By Lorenz S. Marasigan & Butch Fernandez
WITH hospitals and health-care facilities struggling to accommodate more persons under monitoring and investigation (PUIs and PUMs), the Department of Public Works and Highways (DPWH) will soon convert public buildings and open spaces into makeshift health facilities and isolation sites to address the hospital shortage amid the spreading novel coronavirus disease (Covid-19).
Public Works Secretary Mark A. Villar said at the weekend the proposal involves the conversion of the Philippine International Convention Center (PICC), World Trade Center (WTC), Rizal Memorial Coliseum, and Philippine Institute of Sports Multipurpose (Philsport) Arena into isolation facilities for almost 3,000 patients.
Some quarters, notably Sen. Nancy Binay, had earlier called for the conversion of sites like the Rizal Memorial into quarantine areas, noting that a government guarantee of suitable isolation sites is the best motivation for people to strictly follow quarantine protocols.
The open spaces of the WTC, Philsport Area, Rizal Coliseum, Quezon Memorial Circle, University of the Philippines-Diliman Campus, Veterans Memorial Medical Center, and the Cultural Center of the Philippines (CCP) may also be used for prototype tents, the DPWH said.
A total of 747 tents may be deployed in such areas, which can accommodate up to 7,470 patients.
“In coordination with the Department of Health, the DPWH…has drawn up the conversion of wide open spaces into isolation sites, where prototype tents can be installed. Tents will have proper ventilation and appurtenances, and toilets and bathrooms,” Villar said.
The DPWH is eyeing the old Casino Filipino building near the Ninoy Aquino International Airport (Naia) Terminal 1 as an isolation facility.
It also sent a team of construction workers and electricians to fix four identified spaces at the Philippine General Hospital that will be used to accommodate Covid-19 patients starting this week.
Referral center ready
Private construction group D.M. Consunji Inc. (DMCI) completed last week the retrofitting of two wards inside the University of the Philippines-PGH into a Covid-19 referral center. The medical facility, to house confirmed Covid-19 patients and high-risk PUIs, was formally turned over to UP-PGH on Thursday.
To fast-track the construction process and control the exposure of its workers, DMCI prefabricated offsite the partition walls, exhaust frames and stairs needed to isolate the Covid-19 facility from the rest of the hospital. A dedicated team of DMCI workers handled the installation of the prefabricated materials.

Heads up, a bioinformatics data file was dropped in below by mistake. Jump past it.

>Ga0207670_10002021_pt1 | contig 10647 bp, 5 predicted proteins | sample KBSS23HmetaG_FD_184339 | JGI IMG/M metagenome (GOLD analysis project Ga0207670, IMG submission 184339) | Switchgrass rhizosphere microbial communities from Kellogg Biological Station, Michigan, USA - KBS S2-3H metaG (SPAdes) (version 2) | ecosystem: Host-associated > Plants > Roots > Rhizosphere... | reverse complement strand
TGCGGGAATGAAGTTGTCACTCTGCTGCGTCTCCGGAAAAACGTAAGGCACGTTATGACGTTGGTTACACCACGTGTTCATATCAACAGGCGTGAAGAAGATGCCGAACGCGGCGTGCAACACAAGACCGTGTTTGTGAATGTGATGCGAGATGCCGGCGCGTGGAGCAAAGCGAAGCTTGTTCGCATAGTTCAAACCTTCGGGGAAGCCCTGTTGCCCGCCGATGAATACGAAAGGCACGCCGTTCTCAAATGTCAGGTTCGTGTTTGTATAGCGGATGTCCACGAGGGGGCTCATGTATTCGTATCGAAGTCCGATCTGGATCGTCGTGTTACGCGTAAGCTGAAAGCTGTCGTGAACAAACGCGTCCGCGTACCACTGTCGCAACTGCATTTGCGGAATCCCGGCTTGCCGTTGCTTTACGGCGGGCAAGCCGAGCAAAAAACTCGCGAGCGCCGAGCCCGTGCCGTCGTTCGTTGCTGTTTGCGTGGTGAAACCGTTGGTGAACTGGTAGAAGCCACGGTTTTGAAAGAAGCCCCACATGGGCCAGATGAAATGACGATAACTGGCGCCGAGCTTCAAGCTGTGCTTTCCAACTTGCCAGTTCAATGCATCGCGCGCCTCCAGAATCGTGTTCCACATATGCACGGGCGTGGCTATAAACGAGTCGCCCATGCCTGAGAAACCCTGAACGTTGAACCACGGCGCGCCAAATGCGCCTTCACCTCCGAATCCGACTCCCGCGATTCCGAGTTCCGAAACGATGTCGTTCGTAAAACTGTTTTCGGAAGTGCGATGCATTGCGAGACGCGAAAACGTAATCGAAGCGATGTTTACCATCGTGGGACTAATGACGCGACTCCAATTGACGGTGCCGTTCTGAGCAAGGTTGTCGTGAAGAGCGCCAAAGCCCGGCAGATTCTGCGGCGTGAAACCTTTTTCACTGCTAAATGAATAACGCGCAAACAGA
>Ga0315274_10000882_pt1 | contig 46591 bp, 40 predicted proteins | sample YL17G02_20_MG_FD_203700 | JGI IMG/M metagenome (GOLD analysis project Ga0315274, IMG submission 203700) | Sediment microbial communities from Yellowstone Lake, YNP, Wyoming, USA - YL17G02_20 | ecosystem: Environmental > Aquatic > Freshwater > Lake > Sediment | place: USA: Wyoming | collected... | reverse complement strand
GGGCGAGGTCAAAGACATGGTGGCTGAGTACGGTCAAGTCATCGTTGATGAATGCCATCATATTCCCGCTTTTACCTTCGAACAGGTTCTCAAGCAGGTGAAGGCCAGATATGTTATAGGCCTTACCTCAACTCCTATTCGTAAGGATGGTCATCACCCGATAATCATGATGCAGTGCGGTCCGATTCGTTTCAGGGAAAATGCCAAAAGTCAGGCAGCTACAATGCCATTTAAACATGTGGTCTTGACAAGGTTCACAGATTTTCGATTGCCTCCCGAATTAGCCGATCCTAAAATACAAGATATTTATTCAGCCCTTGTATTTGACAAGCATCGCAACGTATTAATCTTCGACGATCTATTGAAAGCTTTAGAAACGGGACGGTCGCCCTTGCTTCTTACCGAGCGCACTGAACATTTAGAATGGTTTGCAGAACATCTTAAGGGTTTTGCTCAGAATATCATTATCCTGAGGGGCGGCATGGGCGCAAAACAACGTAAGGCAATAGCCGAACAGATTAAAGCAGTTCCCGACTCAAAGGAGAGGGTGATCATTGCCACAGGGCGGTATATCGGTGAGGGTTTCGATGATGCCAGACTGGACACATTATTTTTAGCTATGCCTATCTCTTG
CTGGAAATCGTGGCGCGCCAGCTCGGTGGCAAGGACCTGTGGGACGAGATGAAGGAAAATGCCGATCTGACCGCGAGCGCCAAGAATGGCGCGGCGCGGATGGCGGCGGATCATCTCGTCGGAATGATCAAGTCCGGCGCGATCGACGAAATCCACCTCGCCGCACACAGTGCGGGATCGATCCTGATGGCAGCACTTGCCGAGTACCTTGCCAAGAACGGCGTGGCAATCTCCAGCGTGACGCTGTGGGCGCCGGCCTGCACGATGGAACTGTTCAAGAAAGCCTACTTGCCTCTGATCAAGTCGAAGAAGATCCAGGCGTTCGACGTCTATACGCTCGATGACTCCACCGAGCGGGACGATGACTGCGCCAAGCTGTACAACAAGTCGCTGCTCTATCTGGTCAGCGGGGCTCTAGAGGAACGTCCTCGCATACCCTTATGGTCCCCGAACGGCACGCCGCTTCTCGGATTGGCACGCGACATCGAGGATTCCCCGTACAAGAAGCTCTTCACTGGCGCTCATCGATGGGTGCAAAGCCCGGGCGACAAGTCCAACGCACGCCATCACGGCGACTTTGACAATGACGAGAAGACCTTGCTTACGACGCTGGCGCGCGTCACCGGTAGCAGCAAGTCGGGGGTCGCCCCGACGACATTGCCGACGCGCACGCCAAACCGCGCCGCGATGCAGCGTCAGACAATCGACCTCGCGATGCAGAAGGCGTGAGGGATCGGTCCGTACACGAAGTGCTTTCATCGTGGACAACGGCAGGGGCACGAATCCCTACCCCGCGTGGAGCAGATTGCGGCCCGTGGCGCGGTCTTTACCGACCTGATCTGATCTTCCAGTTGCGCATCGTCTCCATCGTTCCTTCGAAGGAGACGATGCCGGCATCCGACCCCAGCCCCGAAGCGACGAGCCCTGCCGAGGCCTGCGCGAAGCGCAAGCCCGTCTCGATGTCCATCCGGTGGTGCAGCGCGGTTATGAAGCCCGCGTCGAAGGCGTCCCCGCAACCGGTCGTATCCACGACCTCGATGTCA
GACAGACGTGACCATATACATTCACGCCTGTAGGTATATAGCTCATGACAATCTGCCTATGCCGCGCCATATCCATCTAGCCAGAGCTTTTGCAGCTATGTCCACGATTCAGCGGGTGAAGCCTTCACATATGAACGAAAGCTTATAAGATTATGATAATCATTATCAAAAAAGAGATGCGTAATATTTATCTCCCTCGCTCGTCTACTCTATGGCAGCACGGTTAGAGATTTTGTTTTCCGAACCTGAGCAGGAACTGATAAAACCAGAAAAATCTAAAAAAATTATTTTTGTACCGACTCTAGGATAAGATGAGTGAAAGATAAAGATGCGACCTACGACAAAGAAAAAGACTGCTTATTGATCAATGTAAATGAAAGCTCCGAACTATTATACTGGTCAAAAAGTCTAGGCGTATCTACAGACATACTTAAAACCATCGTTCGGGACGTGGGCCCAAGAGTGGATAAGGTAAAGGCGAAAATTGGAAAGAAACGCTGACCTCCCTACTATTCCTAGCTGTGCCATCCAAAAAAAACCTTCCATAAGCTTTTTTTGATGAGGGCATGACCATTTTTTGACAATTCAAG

The UP-PGH Covid-19 referral center is one of three government-designated coronavirus referral hospitals in the National Capital Region. It has “negative pressure” rooms that suck in contaminated air, ventilators and separate access points for patients and medical staff.
DMCI workers rushed to complete the project in five days in response to the PGH’s tight deadline. Earlier, UP-PGH Director Dr. Gerardo “Gap” Legaspi said they needed a week to fully prepare the hospital for its role as a coronavirus referral center.
“Much of the credit goes to our workers who rose to the challenge of delivering this project on time and in accordance with social distancing and sanitation protocols. We also commend the management of UP-PGH, Architect Dan Lichauco and Bloomberry Foundation for supporting our workers throughout the construction work,” said DMCI President and CEO Jorge A. Consunji.
Sherwin: Isolation tents
Earlier, the DPWH allowed the use of 110 evacuation centers as health-care facilities and emergency operations centers. So far, 29 facilities are now being used by different groups in various regions in the country.
On Sunday, local government officials were asked to set up makeshift mini-hospitals and “isolation tents” where patients with mild symptoms of Covid-19 can be quickly isolated to avert spreading the virus in their localities.
Sen. Sherwin Gatchalian proposed the alternative option over the weekend, citing the “increasing number of Filipinos contracting the deadly coronavirus.”
He said local government units (LGUs) on their own can promptly put up the temporary quarters “in wide, well-ventilated, and covered spaces like gymnasia, where tents can serve as isolation areas for persons under investigation and those who are recovering from the disease.”
Schools, dormitories and hotels can also be utilized as isolation areas, he said, airing concern that hospitals are “now overwhelmed with the spike in Covid-19 cases straining medical facilities and triggering some to turn away patients.”
He noted that at least three patients, tested positive in Quezon City, were sent home as “the facilities they were supposed to be confined in did not have enough space.”
Gatchalian recalled that Wuhan, China, “former epicenter” of the coronavirus pandemic, had 16 makeshift hospitals treating 13,000 patients. These facilities eventually closed as Wuhan’s cases plunged. South Korea solved its bed shortage by reserving hospital beds for the acutely ill while putting less sick patients in dormitories.
He cited Valenzuela’s centralized isolation facilities at the Balai Banyuhay and Valenzuela Astrodome’s modular tents and military cots for patient use, apart from Balai Banyuhay, the city’s unused drug rehabilitation and treatment facility, with 100 beds.